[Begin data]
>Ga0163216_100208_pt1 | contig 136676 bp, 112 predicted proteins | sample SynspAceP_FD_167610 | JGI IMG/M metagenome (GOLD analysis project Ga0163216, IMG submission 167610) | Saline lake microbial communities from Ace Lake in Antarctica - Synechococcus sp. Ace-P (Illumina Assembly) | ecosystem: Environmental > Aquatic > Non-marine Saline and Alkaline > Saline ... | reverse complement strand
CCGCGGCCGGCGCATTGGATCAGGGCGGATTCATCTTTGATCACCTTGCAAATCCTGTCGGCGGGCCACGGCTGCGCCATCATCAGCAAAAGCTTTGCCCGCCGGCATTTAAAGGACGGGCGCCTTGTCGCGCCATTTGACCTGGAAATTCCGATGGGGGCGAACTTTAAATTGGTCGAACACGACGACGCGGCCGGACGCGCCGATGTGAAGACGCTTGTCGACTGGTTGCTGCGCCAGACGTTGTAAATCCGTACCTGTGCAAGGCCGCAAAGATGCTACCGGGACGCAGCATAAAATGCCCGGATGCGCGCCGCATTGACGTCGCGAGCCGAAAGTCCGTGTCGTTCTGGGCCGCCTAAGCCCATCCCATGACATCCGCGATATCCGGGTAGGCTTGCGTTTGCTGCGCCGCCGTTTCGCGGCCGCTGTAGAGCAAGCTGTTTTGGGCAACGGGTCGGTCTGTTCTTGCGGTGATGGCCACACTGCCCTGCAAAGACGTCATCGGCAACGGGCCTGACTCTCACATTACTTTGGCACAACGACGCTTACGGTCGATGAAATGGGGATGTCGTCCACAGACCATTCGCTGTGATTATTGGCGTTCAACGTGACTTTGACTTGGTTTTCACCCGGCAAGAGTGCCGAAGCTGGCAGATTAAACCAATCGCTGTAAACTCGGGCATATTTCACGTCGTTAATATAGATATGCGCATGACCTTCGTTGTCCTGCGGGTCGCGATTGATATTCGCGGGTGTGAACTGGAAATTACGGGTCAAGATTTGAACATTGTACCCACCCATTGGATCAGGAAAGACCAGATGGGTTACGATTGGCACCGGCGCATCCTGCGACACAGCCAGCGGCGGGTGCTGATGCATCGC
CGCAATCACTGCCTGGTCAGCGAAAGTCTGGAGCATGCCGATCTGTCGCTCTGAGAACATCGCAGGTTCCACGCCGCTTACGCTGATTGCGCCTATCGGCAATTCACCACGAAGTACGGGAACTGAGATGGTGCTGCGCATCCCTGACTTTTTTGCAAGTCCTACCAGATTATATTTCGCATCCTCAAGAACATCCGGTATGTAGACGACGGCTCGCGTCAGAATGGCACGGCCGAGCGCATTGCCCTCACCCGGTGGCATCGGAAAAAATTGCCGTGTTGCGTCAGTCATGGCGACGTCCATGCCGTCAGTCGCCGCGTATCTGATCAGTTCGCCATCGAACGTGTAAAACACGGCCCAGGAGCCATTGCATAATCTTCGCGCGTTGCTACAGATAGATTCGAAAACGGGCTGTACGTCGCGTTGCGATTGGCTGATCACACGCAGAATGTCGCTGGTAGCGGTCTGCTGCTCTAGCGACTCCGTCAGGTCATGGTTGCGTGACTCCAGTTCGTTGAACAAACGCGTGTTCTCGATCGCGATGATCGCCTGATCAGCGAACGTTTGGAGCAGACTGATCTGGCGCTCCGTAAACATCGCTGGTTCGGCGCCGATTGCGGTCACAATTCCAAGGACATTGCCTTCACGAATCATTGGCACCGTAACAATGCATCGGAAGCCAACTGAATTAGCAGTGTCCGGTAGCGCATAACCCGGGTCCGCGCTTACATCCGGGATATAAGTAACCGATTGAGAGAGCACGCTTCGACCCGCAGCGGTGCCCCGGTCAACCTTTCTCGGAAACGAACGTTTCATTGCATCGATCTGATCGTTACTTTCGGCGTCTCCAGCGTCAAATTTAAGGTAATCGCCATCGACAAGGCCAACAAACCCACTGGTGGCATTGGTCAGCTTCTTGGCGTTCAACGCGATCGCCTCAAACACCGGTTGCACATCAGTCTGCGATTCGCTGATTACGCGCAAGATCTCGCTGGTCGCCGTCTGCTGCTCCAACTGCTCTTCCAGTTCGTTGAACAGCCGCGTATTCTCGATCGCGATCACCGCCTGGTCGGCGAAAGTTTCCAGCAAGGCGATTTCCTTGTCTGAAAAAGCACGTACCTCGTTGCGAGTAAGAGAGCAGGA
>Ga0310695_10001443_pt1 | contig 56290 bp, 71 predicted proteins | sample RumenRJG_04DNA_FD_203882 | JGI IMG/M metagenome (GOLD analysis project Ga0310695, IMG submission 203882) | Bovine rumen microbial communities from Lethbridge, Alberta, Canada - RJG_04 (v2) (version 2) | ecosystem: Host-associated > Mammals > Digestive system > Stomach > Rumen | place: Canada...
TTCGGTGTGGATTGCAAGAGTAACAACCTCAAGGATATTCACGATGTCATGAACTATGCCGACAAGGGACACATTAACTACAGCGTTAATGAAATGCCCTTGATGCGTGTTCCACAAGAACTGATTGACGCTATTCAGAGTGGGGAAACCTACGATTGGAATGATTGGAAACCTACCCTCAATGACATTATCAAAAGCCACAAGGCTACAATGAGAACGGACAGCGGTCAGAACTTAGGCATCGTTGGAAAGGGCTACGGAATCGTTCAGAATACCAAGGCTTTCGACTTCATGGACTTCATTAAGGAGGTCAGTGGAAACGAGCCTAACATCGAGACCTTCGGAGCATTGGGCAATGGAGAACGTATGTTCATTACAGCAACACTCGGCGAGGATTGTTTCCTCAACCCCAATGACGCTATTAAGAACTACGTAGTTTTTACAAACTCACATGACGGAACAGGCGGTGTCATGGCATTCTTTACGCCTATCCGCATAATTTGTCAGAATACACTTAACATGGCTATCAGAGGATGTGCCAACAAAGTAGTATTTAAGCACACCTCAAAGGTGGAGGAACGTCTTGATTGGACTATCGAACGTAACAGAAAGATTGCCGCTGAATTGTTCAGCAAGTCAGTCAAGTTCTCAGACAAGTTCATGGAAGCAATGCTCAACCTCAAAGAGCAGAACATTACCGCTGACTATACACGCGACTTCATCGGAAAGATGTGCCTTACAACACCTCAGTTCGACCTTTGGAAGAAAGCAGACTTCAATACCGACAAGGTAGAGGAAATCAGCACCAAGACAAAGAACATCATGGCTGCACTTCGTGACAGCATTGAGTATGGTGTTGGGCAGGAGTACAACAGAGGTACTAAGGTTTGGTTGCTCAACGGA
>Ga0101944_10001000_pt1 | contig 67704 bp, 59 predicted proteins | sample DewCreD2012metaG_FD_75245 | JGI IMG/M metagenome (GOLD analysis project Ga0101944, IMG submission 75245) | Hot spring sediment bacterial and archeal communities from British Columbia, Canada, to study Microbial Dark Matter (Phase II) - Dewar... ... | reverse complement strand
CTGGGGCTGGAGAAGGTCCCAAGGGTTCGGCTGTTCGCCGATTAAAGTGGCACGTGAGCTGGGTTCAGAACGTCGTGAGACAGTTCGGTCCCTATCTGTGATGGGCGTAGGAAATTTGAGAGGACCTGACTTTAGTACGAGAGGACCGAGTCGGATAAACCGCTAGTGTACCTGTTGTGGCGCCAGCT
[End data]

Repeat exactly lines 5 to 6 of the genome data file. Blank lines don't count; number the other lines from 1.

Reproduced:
TTCGGTGTGGATTGCAAGAGTAACAACCTCAAGGATATTCACGATGTCATGAACTATGCCGACAAGGGACACATTAACTACAGCGTTAATGAAATGCCCTTGATGCGTGTTCCACAAGAACTGATTGACGCTATTCAGAGTGGGGAAACCTACGATTGGAATGATTGGAAACCTACCCTCAATGACATTATCAAAAGCCACAAGGCTACAATGAGAACGGACAGCGGTCAGAACTTAGGCATCGTTGGAAAGGGCTACGGAATCGTTCAGAATACCAAGGCTTTCGACTTCATGGACTTCATTAAGGAGGTCAGTGGAAACGAGCCTAACATCGAGACCTTCGGAGCATTGGGCAATGGAGAACGTATGTTCATTACAGCAACACTCGGCGAGGATTGTTTCCTCAACCCCAATGACGCTATTAAGAACTACGTAGTTTTTACAAACTCACATGACGGAACAGGCGGTGTCATGGCATTCTTTACGCCTATCCGCATAATTTGTCAGAATACACTTAACATGGCTATCAGAGGATGTGCCAACAAAGTAGTATTTAAGCACACCTCAAAGGTGGAGGAACGTCTTGATTGGACTATCGAACGTAACAGAAAGATTGCCGCTGAATTGTTCAGCAAGTCAGTCAAGTTCTCAGACAAGTTCATGGAAGCAATGCTCAACCTCAAAGAGCAGAACATTACCGCTGACTATACACGCGACTTCATCGGAAAGATGTGCCTTACAACACCTCAGTTCGACCTTTGGAAGAAAGCAGACTTCAATACCGACAAGGTAGAGGAAATCAGCACCAAGACAAAGAACATCATGGCTGCACTTCGTGACAGCATTGAGTATGGTGTTGGGCAGGAGTACAACAGAGGTACTAAGGTTTGGTTGCTCAACGGA
>Ga0101944_10001000_pt1 | contig 67704 bp, 59 predicted proteins | sample DewCreD2012metaG_FD_75245 | JGI IMG/M metagenome (GOLD analysis project Ga0101944, IMG submission 75245) | Hot spring sediment bacterial and archeal communities from British Columbia, Canada, to study Microbial Dark Matter (Phase II) - Dewar... ... | reverse complement strand